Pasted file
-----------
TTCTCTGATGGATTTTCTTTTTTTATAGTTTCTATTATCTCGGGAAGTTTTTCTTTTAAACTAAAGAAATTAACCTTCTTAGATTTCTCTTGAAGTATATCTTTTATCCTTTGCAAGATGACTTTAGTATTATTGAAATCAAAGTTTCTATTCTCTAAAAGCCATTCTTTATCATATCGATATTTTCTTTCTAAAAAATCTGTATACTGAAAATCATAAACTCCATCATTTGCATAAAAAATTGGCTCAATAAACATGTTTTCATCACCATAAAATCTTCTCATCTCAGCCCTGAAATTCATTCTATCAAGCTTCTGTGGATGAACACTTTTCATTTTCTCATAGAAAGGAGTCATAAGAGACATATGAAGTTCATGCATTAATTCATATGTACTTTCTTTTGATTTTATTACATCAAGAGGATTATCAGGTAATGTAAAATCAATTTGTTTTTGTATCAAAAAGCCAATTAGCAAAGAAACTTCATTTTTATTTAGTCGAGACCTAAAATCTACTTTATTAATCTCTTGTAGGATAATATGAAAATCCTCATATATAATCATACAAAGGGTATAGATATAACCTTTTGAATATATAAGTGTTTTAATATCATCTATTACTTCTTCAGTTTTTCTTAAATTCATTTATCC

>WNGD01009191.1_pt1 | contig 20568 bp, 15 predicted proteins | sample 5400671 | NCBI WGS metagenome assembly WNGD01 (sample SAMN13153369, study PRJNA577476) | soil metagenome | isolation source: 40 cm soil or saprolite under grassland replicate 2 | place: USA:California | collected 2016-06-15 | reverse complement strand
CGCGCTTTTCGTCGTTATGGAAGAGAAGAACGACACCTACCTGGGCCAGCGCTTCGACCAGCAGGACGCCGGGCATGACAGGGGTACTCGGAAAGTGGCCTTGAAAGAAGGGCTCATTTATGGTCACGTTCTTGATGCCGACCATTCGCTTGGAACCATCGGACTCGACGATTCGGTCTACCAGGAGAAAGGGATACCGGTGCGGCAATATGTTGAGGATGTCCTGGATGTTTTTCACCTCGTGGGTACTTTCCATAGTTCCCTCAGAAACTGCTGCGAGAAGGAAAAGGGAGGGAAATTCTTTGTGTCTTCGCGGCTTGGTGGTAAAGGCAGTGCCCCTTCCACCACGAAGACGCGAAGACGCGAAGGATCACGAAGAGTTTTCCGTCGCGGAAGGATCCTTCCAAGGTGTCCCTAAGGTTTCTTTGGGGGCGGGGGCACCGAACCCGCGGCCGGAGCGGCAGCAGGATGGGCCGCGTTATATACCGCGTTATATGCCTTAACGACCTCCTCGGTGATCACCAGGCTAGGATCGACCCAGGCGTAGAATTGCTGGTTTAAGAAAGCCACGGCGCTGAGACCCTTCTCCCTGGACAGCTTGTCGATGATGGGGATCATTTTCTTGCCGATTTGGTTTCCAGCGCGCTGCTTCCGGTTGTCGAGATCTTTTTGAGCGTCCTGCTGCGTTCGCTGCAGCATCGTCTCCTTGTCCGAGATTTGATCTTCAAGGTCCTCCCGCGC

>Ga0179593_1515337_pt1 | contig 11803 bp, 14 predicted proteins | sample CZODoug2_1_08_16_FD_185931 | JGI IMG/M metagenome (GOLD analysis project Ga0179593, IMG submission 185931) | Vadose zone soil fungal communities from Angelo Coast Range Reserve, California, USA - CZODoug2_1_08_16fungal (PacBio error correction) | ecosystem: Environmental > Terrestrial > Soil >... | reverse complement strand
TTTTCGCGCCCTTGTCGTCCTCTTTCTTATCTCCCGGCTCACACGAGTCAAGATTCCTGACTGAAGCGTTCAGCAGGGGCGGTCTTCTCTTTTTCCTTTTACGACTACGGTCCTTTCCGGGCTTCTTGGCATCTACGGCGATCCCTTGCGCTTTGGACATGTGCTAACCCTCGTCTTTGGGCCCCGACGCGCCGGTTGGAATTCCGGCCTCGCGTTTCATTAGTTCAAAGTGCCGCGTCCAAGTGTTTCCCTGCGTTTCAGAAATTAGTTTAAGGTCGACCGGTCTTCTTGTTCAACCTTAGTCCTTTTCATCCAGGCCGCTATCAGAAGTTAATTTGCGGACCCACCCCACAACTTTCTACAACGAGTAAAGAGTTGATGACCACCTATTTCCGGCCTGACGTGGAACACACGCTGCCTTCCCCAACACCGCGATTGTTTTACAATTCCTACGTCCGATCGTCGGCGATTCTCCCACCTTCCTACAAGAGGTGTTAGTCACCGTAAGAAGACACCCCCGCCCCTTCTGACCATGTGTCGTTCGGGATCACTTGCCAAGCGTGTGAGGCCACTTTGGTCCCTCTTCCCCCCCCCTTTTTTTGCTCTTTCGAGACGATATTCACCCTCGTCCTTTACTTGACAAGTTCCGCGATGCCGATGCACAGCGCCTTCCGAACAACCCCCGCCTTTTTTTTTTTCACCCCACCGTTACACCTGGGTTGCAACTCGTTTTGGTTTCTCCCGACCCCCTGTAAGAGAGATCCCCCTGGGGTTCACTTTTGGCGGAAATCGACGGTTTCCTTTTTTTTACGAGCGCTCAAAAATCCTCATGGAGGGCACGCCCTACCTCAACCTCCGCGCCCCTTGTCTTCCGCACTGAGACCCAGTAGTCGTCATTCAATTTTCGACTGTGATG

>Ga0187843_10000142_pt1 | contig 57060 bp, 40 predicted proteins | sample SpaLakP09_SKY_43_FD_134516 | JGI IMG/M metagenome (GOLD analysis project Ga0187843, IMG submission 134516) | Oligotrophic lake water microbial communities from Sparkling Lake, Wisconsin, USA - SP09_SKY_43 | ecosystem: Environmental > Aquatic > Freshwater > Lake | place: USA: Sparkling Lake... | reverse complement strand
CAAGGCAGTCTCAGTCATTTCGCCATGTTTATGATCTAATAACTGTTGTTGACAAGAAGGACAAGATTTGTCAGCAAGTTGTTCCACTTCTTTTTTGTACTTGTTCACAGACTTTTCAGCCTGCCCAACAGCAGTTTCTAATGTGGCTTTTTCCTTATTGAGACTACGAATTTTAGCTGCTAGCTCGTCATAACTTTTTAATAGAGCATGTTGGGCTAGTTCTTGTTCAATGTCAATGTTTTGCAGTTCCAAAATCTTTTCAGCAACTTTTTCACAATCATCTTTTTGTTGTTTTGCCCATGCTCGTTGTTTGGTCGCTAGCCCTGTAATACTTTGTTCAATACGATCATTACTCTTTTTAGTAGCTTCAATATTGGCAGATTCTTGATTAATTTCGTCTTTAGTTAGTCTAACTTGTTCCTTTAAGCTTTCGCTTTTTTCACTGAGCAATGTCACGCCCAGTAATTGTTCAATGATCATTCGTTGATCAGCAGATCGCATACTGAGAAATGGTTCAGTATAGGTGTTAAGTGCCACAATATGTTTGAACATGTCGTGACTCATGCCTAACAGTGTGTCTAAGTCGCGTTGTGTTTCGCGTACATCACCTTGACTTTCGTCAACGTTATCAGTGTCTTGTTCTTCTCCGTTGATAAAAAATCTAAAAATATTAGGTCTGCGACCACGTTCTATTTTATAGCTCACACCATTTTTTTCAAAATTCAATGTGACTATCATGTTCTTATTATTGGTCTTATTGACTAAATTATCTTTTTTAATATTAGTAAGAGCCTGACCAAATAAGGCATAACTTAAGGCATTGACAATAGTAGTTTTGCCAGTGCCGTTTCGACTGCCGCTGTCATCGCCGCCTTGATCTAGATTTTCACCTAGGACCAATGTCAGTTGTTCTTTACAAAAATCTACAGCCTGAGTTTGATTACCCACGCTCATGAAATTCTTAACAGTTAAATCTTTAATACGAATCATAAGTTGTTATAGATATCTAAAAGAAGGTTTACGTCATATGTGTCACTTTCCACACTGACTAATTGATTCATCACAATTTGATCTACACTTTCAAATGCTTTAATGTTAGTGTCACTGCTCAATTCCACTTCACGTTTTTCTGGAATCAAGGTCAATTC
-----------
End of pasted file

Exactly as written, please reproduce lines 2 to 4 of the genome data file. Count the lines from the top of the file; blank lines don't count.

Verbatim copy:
>WNGD01009191.1_pt1 | contig 20568 bp, 15 predicted proteins | sample 5400671 | NCBI WGS metagenome assembly WNGD01 (sample SAMN13153369, study PRJNA577476) | soil metagenome | isolation source: 40 cm soil or saprolite under grassland replicate 2 | place: USA:California | collected 2016-06-15 | reverse complement strand
CGCGCTTTTCGTCGTTATGGAAGAGAAGAACGACACCTACCTGGGCCAGCGCTTCGACCAGCAGGACGCCGGGCATGACAGGGGTACTCGGAAAGTGGCCTTGAAAGAAGGGCTCATTTATGGTCACGTTCTTGATGCCGACCATTCGCTTGGAACCATCGGACTCGACGATTCGGTCTACCAGGAGAAAGGGATACCGGTGCGGCAATATGTTGAGGATGTCCTGGATGTTTTTCACCTCGTGGGTACTTTCCATAGTTCCCTCAGAAACTGCTGCGAGAAGGAAAAGGGAGGGAAATTCTTTGTGTCTTCGCGGCTTGGTGGTAAAGGCAGTGCCCCTTCCACCACGAAGACGCGAAGACGCGAAGGATCACGAAGAGTTTTCCGTCGCGGAAGGATCCTTCCAAGGTGTCCCTAAGGTTTCTTTGGGGGCGGGGGCACCGAACCCGCGGCCGGAGCGGCAGCAGGATGGGCCGCGTTATATACCGCGTTATATGCCTTAACGACCTCCTCGGTGATCACCAGGCTAGGATCGACCCAGGCGTAGAATTGCTGGTTTAAGAAAGCCACGGCGCTGAGACCCTTCTCCCTGGACAGCTTGTCGATGATGGGGATCATTTTCTTGCCGATTTGGTTTCCAGCGCGCTGCTTCCGGTTGTCGAGATCTTTTTGAGCGTCCTGCTGCGTTCGCTGCAGCATCGTCTCCTTGTCCGAGATTTGATCTTCAAGGTCCTCCCGCGC

>Ga0179593_1515337_pt1 | contig 11803 bp, 14 predicted proteins | sample CZODoug2_1_08_16_FD_185931 | JGI IMG/M metagenome (GOLD analysis project Ga0179593, IMG submission 185931) | Vadose zone soil fungal communities from Angelo Coast Range Reserve, California, USA - CZODoug2_1_08_16fungal (PacBio error correction) | ecosystem: Environmental > Terrestrial > Soil >... | reverse complement strand